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Africa Geographic
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Anton Crone

12 December 2014

In February 2015, five rangers from Chad’s Zakouma National Park and the operations manager of DRC’s Garamba National Park will travel to the Ennedi Plateau to run the gruelling Le Treg ultramarathon. Their number is significant as they run in memory of six Zakouma rangers killed by poachers in 2012. Jean Labuschange, previously a volunteer in Zakouma and now Garamba’s operations manager, is one of the runners.
‘We want to show our support for the ‘boots on the ground’, as well as commemorate the rangers that have given their lives conserving the wild places of Africa,’ she says. ‘Rangers collectively walk thousands of kilometres every day on patrol. We would like to run 90km for them.’

1: Elephant arch by night.
2: Ennedi’s canyons contain waterholes that replenish the desert caravans.
3: A runners tackle the heat and gruelling terrain of the Ennedi Platteau in Le Treg 2014.
©Le Treg/African Parks

They will be joined by nine other African Parks members from various parks and offices across the continent. Their aim is to show their commitment to the Chadian Government in establishing Ennedi Plateau as a national park, and to raise awareness and funds for anti-poaching initiatives at all the parks managed by the organisation.
Le Treg was first held in 2014 and the location was chosen by organiser Jean-Phillipe Allaire who was stunned by the beauty of the Ennedi Plateau and driven by a desire to open up a region very few foreigners have ever visited. Le Treg comprises three distances of 45km, 90km and 180km coursing through the Ennedi Plateau – I say through because wind and water erosion has carved much of the plateau into a labyrinth of deep channels and rock towers that will leave you breathless before running a single step.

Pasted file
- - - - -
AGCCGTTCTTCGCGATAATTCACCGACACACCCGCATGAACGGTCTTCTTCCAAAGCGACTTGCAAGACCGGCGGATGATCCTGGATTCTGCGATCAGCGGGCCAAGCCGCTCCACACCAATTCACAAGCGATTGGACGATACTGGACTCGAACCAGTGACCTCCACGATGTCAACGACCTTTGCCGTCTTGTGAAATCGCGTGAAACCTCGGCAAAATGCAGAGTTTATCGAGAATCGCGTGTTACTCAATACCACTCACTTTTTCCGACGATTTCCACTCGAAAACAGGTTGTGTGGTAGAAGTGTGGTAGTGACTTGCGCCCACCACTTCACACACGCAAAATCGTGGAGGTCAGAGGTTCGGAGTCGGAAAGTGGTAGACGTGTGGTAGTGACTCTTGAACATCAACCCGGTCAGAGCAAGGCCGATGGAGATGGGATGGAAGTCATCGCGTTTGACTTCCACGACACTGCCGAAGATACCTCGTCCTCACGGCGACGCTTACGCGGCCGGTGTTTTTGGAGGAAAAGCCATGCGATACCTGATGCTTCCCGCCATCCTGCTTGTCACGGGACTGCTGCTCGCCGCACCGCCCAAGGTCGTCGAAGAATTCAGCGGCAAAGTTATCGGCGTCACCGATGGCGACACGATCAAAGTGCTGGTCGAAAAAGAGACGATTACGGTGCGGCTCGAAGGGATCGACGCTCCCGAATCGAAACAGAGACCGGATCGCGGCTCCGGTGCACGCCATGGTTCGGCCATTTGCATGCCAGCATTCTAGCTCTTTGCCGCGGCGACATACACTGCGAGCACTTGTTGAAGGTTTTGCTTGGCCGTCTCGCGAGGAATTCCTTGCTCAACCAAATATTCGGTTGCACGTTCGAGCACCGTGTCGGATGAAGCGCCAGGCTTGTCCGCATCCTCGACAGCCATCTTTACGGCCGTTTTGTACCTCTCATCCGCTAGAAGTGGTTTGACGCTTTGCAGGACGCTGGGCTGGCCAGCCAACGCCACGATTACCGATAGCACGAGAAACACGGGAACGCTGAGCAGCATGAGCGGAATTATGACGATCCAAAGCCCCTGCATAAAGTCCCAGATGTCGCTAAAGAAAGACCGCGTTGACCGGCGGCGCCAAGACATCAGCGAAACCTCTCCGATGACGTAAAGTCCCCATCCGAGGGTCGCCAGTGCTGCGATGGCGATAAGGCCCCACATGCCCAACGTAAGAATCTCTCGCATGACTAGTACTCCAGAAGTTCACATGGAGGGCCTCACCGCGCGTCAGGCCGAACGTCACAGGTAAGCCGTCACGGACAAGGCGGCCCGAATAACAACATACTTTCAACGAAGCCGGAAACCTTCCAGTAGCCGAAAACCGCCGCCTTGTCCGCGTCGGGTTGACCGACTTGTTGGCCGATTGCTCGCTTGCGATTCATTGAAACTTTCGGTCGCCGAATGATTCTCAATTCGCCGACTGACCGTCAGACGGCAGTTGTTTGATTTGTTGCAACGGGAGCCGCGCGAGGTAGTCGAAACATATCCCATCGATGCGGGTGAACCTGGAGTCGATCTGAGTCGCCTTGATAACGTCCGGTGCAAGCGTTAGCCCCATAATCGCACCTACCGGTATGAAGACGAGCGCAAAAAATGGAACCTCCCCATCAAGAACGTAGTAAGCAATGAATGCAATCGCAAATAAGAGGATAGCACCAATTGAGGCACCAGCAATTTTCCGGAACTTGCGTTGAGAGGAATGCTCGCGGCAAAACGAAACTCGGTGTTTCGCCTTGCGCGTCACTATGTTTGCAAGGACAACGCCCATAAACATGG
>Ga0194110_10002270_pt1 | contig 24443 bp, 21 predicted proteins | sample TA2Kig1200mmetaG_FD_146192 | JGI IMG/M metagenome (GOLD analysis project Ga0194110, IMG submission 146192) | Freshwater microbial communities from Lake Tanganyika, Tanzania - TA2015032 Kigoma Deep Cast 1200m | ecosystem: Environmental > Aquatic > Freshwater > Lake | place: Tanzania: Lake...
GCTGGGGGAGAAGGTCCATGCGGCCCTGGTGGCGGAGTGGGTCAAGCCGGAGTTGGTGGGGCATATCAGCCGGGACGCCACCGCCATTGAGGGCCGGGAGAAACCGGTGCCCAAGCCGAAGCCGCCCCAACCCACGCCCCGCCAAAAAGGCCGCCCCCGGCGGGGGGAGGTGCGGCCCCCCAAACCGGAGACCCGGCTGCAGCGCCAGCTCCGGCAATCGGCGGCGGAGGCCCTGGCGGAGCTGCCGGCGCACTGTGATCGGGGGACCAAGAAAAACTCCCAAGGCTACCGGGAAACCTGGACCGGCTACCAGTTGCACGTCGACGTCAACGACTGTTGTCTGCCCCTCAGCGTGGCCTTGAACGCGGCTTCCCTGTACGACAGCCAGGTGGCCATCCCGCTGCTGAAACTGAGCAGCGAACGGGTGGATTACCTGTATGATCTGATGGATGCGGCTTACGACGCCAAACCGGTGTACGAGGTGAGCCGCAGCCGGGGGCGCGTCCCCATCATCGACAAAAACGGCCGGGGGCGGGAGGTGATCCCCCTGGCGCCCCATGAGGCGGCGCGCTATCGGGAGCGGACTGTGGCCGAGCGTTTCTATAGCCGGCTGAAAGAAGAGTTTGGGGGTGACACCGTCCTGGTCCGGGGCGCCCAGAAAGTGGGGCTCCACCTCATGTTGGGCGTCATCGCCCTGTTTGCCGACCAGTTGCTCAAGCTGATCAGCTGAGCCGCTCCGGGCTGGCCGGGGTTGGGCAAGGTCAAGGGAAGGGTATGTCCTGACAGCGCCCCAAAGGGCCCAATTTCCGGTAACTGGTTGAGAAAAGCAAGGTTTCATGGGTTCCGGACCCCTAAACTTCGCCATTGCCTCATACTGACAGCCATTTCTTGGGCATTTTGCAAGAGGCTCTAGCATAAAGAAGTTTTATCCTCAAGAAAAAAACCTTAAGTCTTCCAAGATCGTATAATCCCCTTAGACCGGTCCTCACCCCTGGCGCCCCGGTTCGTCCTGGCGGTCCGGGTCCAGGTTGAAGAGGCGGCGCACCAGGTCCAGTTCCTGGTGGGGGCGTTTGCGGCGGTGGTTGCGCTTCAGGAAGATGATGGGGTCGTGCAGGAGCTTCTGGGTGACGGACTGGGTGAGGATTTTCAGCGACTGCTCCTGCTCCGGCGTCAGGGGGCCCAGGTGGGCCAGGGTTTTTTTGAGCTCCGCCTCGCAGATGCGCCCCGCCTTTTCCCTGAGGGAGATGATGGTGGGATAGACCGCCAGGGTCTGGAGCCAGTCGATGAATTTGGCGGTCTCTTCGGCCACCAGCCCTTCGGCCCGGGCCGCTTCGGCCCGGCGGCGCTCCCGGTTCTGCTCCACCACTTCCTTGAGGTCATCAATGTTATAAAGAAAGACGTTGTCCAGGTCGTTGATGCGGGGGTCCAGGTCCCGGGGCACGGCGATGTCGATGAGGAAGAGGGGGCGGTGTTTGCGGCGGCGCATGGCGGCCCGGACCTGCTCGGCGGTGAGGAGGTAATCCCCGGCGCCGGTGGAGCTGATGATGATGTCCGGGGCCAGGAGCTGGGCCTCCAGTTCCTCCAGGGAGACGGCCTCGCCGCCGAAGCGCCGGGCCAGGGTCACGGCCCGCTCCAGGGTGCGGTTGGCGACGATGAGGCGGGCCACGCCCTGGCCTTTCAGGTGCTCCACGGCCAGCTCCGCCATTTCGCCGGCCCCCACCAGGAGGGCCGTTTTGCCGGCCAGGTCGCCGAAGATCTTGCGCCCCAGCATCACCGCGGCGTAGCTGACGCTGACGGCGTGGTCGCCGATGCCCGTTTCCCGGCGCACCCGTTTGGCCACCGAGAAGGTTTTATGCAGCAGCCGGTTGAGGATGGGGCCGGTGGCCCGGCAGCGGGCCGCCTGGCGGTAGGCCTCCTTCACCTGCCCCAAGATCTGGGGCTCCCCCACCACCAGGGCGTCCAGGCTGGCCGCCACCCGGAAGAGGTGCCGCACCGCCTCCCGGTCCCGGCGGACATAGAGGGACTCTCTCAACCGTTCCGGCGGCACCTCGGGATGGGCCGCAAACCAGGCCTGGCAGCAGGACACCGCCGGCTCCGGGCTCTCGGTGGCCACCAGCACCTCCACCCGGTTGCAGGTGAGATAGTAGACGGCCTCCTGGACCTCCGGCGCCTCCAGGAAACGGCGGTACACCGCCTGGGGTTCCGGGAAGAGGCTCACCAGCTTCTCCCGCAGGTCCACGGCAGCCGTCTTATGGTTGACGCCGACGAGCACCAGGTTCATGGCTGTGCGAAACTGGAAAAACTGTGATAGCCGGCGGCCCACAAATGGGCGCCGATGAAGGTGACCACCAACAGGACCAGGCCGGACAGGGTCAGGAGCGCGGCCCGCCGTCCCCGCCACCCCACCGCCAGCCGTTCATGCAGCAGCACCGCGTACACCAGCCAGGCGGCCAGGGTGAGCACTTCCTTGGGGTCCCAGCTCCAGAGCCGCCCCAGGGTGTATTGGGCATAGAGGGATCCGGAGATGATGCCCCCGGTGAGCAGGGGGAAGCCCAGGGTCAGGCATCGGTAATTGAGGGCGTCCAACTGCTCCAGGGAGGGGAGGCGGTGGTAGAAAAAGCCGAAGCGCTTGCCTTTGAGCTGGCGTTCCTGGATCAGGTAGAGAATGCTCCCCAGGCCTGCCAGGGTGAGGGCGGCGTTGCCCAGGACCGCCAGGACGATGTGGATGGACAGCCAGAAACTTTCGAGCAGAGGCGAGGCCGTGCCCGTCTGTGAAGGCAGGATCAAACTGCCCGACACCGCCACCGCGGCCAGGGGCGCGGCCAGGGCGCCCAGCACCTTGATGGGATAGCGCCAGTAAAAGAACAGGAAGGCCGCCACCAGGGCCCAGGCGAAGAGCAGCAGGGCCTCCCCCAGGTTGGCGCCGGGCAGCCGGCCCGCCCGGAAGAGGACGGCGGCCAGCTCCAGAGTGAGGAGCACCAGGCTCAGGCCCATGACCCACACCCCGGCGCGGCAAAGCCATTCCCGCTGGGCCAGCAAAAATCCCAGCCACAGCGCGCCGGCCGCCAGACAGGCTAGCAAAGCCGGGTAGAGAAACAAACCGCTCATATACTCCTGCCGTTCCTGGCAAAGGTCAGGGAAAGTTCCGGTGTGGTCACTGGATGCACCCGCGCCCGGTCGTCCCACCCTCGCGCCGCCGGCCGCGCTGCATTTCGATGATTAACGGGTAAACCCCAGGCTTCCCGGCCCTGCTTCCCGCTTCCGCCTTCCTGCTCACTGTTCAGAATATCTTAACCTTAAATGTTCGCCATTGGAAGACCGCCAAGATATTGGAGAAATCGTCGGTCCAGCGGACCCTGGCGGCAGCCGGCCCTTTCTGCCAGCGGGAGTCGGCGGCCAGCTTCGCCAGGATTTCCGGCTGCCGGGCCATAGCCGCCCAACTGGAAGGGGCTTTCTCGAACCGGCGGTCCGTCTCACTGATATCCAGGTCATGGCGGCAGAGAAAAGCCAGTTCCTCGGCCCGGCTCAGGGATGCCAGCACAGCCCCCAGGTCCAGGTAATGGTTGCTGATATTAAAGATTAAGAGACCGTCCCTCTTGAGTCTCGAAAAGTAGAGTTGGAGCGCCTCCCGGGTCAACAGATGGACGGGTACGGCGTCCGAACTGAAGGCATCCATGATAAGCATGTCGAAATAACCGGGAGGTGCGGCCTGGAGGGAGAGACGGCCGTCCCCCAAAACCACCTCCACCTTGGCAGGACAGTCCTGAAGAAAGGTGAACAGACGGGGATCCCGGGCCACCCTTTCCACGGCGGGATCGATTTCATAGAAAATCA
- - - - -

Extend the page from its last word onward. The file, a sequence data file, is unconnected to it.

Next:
The Arch of Bishekele and part of the Ennedi Plateau in the background. ©African Parks/Le-Treg

Africa’s much grander answer to America’s Arches National Park

The Ennedi Plateau is Africa’s answer to America’s Arches National Park, but on a much larger scale. The rocky massif contains hundreds of arches and covers an area of about 40,000km2 which would dwarf Arches, Zion, Bryce Canyon, Canyon Lands and Grand Canyon National Parks put together. But as spectacular as Ennedi’s towering rock formations are it enjoys nothing of the American park’s popularity due to it’s inaccessibility and extreme desert climate. Yet even in this hyperarid region, water can be found in the Lakes of Ounianga to the north west, a UNESCO World Heritage Site comprising eighteen interconnected saline and fresh water lakes fed by ground water – the ultimate oasis.
The basin in which the lakes can be found was once occupied by a much larger lake, but abrupt climate change between 5,000 and 10,000 years ago meant this fertile area was turned to desert. Ancient rock art on the Ennedi walls depicts animals characteristic of a savannah environment, as well as large herds of oxen and camels. Natural waterholes can still be found amid the labyrinth of rock formations where desert nomads stop along their route to water their camels.


1: One of the Ouinanga Lakes – a veritable oasis.
©Jean Labuschagne
2: Nomad’s ‘refuel’ their camels at one of the natural waterholes found in Ennedi Plateau’s canyons. ©Dario Menasce

Catfish were catching birds and eating them whole

While the northern rocks are surrounded by sand, the southern rocks rise from swathes of poor grassland and acacias. Travelling further south through the immense country of Chad one enters the semiarid Sahel, then the land gives way to more temperate climate until one reaches Zakouma National Park. In contrast to the north of the country, Zakouma enjoys a wet season that floods much of the park from June to October. But come the dry season and the water-ways rapidly evaporate.